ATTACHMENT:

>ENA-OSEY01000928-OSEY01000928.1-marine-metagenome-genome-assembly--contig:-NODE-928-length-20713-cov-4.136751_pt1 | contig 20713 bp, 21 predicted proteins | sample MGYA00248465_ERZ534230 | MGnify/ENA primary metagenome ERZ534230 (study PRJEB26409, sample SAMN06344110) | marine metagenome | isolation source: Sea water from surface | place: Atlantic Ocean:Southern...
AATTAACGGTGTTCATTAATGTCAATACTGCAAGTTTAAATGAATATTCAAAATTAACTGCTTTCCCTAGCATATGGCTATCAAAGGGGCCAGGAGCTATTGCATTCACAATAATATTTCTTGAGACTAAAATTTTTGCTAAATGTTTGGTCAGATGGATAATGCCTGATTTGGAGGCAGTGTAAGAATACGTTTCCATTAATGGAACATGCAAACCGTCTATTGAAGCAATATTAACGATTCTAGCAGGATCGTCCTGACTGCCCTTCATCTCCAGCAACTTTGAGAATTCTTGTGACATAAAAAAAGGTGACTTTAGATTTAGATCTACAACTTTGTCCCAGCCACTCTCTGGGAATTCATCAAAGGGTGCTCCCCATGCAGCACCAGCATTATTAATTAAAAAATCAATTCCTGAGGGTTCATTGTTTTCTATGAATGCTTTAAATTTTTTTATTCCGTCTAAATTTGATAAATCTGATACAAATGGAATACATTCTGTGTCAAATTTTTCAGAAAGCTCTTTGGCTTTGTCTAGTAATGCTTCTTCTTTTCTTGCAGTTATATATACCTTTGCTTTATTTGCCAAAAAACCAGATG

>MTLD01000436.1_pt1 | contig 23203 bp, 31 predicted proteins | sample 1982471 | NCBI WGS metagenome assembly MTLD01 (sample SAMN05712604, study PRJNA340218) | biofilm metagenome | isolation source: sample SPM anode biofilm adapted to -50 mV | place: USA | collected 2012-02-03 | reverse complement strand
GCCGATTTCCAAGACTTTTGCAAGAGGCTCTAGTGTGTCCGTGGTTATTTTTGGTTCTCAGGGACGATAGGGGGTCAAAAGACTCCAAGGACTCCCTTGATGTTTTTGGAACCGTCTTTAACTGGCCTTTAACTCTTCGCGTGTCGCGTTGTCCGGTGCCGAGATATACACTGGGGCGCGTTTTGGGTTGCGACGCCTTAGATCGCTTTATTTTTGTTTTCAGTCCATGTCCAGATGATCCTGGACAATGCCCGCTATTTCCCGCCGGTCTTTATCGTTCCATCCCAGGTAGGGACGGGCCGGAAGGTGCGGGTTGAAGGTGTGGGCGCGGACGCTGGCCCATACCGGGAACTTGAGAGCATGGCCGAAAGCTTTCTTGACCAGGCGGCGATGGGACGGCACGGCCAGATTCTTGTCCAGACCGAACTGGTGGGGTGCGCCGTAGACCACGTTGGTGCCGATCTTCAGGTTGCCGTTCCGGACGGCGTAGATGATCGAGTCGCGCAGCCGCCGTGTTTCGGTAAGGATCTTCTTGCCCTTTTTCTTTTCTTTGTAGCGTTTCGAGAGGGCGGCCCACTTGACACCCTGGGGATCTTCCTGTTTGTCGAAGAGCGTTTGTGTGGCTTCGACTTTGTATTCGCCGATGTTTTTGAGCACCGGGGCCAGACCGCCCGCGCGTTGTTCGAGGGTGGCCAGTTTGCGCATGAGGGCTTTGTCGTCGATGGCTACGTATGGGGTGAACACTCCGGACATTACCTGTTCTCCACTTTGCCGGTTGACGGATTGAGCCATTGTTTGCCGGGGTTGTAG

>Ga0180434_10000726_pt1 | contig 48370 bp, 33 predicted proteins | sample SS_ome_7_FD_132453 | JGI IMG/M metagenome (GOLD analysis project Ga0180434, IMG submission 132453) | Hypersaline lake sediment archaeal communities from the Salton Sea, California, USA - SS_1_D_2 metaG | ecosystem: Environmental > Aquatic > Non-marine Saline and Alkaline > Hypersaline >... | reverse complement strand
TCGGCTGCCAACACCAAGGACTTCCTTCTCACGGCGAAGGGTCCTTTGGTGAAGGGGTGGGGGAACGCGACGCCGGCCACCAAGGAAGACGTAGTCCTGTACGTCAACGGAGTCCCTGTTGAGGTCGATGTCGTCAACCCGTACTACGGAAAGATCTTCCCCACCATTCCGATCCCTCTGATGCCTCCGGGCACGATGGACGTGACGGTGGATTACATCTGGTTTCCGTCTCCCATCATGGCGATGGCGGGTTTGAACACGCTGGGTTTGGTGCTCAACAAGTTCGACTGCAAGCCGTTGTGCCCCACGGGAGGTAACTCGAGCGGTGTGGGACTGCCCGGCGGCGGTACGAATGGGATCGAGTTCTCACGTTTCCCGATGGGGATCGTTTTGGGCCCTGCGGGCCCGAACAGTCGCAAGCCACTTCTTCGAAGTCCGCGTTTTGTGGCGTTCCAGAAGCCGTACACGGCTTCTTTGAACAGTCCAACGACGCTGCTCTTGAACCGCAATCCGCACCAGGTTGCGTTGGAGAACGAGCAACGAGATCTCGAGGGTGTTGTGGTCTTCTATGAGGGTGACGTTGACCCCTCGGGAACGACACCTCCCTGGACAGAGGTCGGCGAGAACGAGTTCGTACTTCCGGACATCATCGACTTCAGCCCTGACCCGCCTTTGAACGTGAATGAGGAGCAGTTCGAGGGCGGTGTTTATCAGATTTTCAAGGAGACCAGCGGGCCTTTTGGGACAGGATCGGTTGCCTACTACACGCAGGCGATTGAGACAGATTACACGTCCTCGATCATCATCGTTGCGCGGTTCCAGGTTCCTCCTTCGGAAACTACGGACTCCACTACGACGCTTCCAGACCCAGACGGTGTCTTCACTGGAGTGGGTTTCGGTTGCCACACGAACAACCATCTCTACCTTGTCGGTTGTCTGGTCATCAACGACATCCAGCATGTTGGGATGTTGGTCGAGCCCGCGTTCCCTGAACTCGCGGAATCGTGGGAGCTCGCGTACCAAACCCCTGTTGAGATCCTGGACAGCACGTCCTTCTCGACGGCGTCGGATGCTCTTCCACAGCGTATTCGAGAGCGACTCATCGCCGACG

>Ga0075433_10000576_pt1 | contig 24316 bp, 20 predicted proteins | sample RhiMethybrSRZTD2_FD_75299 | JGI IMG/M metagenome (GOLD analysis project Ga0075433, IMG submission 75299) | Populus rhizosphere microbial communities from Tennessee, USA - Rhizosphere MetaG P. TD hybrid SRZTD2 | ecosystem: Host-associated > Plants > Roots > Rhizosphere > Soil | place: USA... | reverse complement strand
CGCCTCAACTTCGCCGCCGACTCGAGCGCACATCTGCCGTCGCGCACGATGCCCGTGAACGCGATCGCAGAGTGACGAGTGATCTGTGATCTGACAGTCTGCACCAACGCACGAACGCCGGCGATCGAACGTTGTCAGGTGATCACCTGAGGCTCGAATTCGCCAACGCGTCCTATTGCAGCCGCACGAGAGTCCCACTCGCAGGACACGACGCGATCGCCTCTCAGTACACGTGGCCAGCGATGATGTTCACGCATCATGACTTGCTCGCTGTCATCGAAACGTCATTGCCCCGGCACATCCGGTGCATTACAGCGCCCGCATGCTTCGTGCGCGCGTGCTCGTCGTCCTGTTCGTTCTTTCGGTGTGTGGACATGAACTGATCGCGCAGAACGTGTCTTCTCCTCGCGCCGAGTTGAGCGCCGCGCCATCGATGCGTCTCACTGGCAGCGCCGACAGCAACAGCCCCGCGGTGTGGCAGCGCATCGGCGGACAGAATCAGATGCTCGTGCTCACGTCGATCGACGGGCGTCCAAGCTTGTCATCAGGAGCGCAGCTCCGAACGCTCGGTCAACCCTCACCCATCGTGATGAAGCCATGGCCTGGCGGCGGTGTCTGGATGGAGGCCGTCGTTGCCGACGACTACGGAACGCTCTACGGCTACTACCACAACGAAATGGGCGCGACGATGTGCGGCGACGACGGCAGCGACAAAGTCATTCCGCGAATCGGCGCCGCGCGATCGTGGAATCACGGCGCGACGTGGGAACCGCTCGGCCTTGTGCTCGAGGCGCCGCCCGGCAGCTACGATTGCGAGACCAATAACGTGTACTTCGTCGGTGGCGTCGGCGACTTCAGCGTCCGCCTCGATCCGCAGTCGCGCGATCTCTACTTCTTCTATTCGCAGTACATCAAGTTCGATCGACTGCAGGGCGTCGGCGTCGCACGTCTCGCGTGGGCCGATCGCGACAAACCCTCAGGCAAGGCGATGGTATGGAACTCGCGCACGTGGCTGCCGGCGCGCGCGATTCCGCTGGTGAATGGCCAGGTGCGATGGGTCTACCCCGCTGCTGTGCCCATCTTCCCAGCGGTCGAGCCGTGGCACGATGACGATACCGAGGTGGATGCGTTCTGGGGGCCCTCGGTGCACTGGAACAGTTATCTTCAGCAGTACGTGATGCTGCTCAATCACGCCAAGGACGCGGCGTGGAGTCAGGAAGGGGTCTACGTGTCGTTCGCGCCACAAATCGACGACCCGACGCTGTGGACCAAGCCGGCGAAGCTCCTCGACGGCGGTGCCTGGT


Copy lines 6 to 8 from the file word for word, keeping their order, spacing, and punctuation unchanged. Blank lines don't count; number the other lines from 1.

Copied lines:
TCGGCTGCCAACACCAAGGACTTCCTTCTCACGGCGAAGGGTCCTTTGGTGAAGGGGTGGGGGAACGCGACGCCGGCCACCAAGGAAGACGTAGTCCTGTACGTCAACGGAGTCCCTGTTGAGGTCGATGTCGTCAACCCGTACTACGGAAAGATCTTCCCCACCATTCCGATCCCTCTGATGCCTCCGGGCACGATGGACGTGACGGTGGATTACATCTGGTTTCCGTCTCCCATCATGGCGATGGCGGGTTTGAACACGCTGGGTTTGGTGCTCAACAAGTTCGACTGCAAGCCGTTGTGCCCCACGGGAGGTAACTCGAGCGGTGTGGGACTGCCCGGCGGCGGTACGAATGGGATCGAGTTCTCACGTTTCCCGATGGGGATCGTTTTGGGCCCTGCGGGCCCGAACAGTCGCAAGCCACTTCTTCGAAGTCCGCGTTTTGTGGCGTTCCAGAAGCCGTACACGGCTTCTTTGAACAGTCCAACGACGCTGCTCTTGAACCGCAATCCGCACCAGGTTGCGTTGGAGAACGAGCAACGAGATCTCGAGGGTGTTGTGGTCTTCTATGAGGGTGACGTTGACCCCTCGGGAACGACACCTCCCTGGACAGAGGTCGGCGAGAACGAGTTCGTACTTCCGGACATCATCGACTTCAGCCCTGACCCGCCTTTGAACGTGAATGAGGAGCAGTTCGAGGGCGGTGTTTATCAGATTTTCAAGGAGACCAGCGGGCCTTTTGGGACAGGATCGGTTGCCTACTACACGCAGGCGATTGAGACAGATTACACGTCCTCGATCATCATCGTTGCGCGGTTCCAGGTTCCTCCTTCGGAAACTACGGACTCCACTACGACGCTTCCAGACCCAGACGGTGTCTTCACTGGAGTGGGTTTCGGTTGCCACACGAACAACCATCTCTACCTTGTCGGTTGTCTGGTCATCAACGACATCCAGCATGTTGGGATGTTGGTCGAGCCCGCGTTCCCTGAACTCGCGGAATCGTGGGAGCTCGCGTACCAAACCCCTGTTGAGATCCTGGACAGCACGTCCTTCTCGACGGCGTCGGATGCTCTTCCACAGCGTATTCGAGAGCGACTCATCGCCGACG

>Ga0075433_10000576_pt1 | contig 24316 bp, 20 predicted proteins | sample RhiMethybrSRZTD2_FD_75299 | JGI IMG/M metagenome (GOLD analysis project Ga0075433, IMG submission 75299) | Populus rhizosphere microbial communities from Tennessee, USA - Rhizosphere MetaG P. TD hybrid SRZTD2 | ecosystem: Host-associated > Plants > Roots > Rhizosphere > Soil | place: USA... | reverse complement strand
CGCCTCAACTTCGCCGCCGACTCGAGCGCACATCTGCCGTCGCGCACGATGCCCGTGAACGCGATCGCAGAGTGACGAGTGATCTGTGATCTGACAGTCTGCACCAACGCACGAACGCCGGCGATCGAACGTTGTCAGGTGATCACCTGAGGCTCGAATTCGCCAACGCGTCCTATTGCAGCCGCACGAGAGTCCCACTCGCAGGACACGACGCGATCGCCTCTCAGTACACGTGGCCAGCGATGATGTTCACGCATCATGACTTGCTCGCTGTCATCGAAACGTCATTGCCCCGGCACATCCGGTGCATTACAGCGCCCGCATGCTTCGTGCGCGCGTGCTCGTCGTCCTGTTCGTTCTTTCGGTGTGTGGACATGAACTGATCGCGCAGAACGTGTCTTCTCCTCGCGCCGAGTTGAGCGCCGCGCCATCGATGCGTCTCACTGGCAGCGCCGACAGCAACAGCCCCGCGGTGTGGCAGCGCATCGGCGGACAGAATCAGATGCTCGTGCTCACGTCGATCGACGGGCGTCCAAGCTTGTCATCAGGAGCGCAGCTCCGAACGCTCGGTCAACCCTCACCCATCGTGATGAAGCCATGGCCTGGCGGCGGTGTCTGGATGGAGGCCGTCGTTGCCGACGACTACGGAACGCTCTACGGCTACTACCACAACGAAATGGGCGCGACGATGTGCGGCGACGACGGCAGCGACAAAGTCATTCCGCGAATCGGCGCCGCGCGATCGTGGAATCACGGCGCGACGTGGGAACCGCTCGGCCTTGTGCTCGAGGCGCCGCCCGGCAGCTACGATTGCGAGACCAATAACGTGTACTTCGTCGGTGGCGTCGGCGACTTCAGCGTCCGCCTCGATCCGCAGTCGCGCGATCTCTACTTCTTCTATTCGCAGTACATCAAGTTCGATCGACTGCAGGGCGTCGGCGTCGCACGTCTCGCGTGGGCCGATCGCGACAAACCCTCAGGCAAGGCGATGGTATGGAACTCGCGCACGTGGCTGCCGGCGCGCGCGATTCCGCTGGTGAATGGCCAGGTGCGATGGGTCTACCCCGCTGCTGTGCCCATCTTCCCAGCGGTCGAGCCGTGGCACGATGACGATACCGAGGTGGATGCGTTCTGGGGGCCCTCGGTGCACTGGAACAGTTATCTTCAGCAGTACGTGATGCTGCTCAATCACGCCAAGGACGCGGCGTGGAGTCAGGAAGGGGTCTACGTGTCGTTCGCGCCACAAATCGACGACCCGACGCTGTGGACCAAGCCGGCGAAGCTCCTCGACGGCGGTGCCTGGT